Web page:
“If brands can take advantage of a viral moment, it’s like capturing lightning in a bottle – and there’s a few things you should do. First off, brief your executive leadership on social,” says Arik. “Where Sherwin Williams fell down, Ocean Spray excelled,” speaking of the way that the juice company welcomed a video from longboarder Nathan Apodaca. Nathan shot a video of himself lip-syncing to Fleetwood Mac’s “Dreams” while chugging Ocean Spray – a now iconic clip seen by more than 27 million consumers on TikTok alone. At that point, Ocean Spray kept the momentum going – the company gifted Apodaca with a truck full of juice, dubbed him its Ocean Spray Ambassador, and within a week, Ocean Spray’s CEO Tom Hayes himself starred in a parody of the video on TikTok. ”It’s the CEO!,” gasps Arik. “That tells me they were ready and coached the CEO. They must have mentioned TikTok to him. That pre-work can go a long way so when a viral moment hits — it’s going to be fast.”
Corporate Blogs Are Making a Comeback – Big Time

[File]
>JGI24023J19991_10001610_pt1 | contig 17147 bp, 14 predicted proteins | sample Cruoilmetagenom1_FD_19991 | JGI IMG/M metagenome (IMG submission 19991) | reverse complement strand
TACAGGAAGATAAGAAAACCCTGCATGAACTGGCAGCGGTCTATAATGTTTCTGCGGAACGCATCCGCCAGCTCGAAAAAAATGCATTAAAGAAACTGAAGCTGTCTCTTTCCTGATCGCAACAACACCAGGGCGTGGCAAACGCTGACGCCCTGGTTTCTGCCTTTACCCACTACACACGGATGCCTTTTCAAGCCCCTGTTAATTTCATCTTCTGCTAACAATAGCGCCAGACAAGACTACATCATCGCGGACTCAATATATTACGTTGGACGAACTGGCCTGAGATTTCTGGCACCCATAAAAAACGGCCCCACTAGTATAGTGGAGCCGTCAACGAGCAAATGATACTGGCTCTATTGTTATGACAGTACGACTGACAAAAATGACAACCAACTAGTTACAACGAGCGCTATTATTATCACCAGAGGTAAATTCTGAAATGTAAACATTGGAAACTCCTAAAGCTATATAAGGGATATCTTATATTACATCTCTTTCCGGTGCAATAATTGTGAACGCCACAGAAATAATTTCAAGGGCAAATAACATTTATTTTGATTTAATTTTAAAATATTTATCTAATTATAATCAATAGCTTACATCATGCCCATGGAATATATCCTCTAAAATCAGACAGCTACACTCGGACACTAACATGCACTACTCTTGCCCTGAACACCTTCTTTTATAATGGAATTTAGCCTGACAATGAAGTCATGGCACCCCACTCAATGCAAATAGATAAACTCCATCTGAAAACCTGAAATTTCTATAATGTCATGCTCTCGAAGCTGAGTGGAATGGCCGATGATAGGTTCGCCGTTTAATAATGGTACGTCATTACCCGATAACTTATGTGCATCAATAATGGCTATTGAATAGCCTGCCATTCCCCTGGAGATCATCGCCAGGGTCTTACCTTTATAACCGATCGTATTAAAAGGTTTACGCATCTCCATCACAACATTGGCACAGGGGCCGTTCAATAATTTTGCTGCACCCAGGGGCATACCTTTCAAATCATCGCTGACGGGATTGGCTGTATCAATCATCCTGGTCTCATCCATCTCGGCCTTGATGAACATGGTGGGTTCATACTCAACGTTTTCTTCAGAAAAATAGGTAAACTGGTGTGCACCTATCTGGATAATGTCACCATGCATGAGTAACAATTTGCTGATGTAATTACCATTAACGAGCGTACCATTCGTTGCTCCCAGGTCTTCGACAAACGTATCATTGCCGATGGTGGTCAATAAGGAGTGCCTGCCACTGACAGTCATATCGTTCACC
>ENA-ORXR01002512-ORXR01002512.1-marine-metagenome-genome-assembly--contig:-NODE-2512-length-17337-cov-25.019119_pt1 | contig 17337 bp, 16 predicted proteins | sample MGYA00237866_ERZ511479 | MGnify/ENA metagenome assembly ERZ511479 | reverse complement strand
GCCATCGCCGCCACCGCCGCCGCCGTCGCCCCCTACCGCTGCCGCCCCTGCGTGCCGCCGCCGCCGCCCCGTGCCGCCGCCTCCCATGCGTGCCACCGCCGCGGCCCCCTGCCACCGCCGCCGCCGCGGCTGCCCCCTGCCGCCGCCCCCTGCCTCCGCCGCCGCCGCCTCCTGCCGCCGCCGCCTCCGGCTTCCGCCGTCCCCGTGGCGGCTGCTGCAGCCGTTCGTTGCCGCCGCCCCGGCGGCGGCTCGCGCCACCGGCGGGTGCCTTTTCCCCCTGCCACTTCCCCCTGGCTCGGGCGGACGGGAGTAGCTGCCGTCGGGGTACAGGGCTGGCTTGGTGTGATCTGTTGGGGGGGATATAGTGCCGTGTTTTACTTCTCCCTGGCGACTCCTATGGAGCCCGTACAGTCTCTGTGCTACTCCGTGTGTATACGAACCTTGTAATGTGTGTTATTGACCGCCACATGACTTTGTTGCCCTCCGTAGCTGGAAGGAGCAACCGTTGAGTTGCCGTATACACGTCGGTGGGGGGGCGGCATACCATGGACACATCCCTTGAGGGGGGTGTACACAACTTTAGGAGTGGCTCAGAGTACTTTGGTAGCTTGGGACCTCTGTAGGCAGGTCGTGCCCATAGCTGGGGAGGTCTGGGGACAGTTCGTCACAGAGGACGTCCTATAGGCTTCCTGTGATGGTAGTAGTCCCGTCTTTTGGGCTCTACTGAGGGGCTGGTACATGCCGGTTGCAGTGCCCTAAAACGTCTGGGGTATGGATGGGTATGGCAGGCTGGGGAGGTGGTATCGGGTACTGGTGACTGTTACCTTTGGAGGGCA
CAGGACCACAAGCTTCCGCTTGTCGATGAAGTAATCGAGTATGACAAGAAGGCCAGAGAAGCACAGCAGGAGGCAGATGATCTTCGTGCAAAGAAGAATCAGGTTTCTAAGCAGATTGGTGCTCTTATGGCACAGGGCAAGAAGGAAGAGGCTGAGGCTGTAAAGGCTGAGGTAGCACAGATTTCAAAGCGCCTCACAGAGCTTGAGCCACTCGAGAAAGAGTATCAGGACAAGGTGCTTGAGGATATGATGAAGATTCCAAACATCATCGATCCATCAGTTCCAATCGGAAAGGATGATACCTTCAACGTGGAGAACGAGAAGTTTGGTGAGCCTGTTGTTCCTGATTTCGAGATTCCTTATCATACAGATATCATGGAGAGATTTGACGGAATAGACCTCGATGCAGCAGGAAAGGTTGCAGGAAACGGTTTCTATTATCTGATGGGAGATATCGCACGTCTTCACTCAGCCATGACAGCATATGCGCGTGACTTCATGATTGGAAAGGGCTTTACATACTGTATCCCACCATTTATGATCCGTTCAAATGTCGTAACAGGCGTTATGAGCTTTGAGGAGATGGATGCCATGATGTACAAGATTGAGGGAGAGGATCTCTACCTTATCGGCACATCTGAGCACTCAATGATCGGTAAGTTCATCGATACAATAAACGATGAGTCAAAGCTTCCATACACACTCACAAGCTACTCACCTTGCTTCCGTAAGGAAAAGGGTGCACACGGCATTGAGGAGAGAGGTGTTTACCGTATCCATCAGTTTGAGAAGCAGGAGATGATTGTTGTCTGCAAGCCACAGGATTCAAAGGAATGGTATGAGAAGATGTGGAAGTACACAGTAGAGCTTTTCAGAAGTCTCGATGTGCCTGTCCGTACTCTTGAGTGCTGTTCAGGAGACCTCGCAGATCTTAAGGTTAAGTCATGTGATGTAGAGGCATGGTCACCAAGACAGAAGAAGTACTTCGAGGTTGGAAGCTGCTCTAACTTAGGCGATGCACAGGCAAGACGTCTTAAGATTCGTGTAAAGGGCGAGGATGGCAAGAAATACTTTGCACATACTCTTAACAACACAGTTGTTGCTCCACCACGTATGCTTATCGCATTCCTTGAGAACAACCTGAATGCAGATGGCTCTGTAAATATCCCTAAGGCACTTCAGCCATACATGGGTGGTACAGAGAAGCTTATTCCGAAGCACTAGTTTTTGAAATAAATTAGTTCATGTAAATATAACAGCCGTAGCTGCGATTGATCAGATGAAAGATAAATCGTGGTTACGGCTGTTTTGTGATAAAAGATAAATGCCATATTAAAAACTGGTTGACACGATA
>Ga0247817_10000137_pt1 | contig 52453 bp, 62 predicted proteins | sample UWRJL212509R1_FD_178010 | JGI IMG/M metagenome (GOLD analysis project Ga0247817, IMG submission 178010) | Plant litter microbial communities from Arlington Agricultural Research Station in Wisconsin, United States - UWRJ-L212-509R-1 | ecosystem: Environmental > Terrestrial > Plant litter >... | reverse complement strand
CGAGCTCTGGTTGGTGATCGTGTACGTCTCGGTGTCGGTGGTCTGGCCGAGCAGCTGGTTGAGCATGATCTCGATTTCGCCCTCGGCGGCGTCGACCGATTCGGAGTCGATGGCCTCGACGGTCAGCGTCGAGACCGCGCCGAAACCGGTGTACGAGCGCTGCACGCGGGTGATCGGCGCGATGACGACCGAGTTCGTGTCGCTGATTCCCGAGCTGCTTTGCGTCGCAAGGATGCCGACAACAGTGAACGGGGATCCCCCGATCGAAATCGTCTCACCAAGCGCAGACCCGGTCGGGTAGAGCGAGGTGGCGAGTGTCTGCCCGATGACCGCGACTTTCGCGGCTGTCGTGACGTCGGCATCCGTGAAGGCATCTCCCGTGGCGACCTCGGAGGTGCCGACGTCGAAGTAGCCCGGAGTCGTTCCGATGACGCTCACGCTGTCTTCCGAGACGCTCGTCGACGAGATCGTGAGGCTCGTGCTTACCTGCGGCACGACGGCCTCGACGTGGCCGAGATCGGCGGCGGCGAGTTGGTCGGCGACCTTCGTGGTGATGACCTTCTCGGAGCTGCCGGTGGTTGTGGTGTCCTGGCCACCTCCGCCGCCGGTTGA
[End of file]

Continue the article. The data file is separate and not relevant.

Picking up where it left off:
Shifting the conversation to blogs and other company-owned channels, Christine noted: “Maccabee is working closely with clients on the importance of their owned channels – so many brands look at shiny objects that other brands are using, not realizing they have so much power with their existing social platforms, podcasts and blogs.”
Arik agreed on the power of corporate blogs, citing a University of Massachusetts survey of Fortune 500 companies that revealed that use of corporate blogs skyrocketed to 77% in 2020. “What happened here?,” asked Arik. “My speculation is that when the pandemic happened, all of a sudden brands said we need a place to talk about COVID-19 on a daily basis with vendors, stakeholders, customers and employees. The pandemic is a complex issue which needs more than just a Facebook post; it needs a long-form place where we can showcase more context – and that’s the blog!”
He pointed admiringly at Walmart’s corporate blog. “Early on, Walmart was talking about the pandemic — what they were doing to keep employees safe. More recently, their blog talked about the new era of retail, which is also pandemic-related.” Arik particularly appreciates how in the wake of George Floyd’s death and the reckoning with systemic racism, both US Bank and Target masterfully used their blogs to talk about social justice and their contributions to rebuild and repair the community. Which brings us to. . .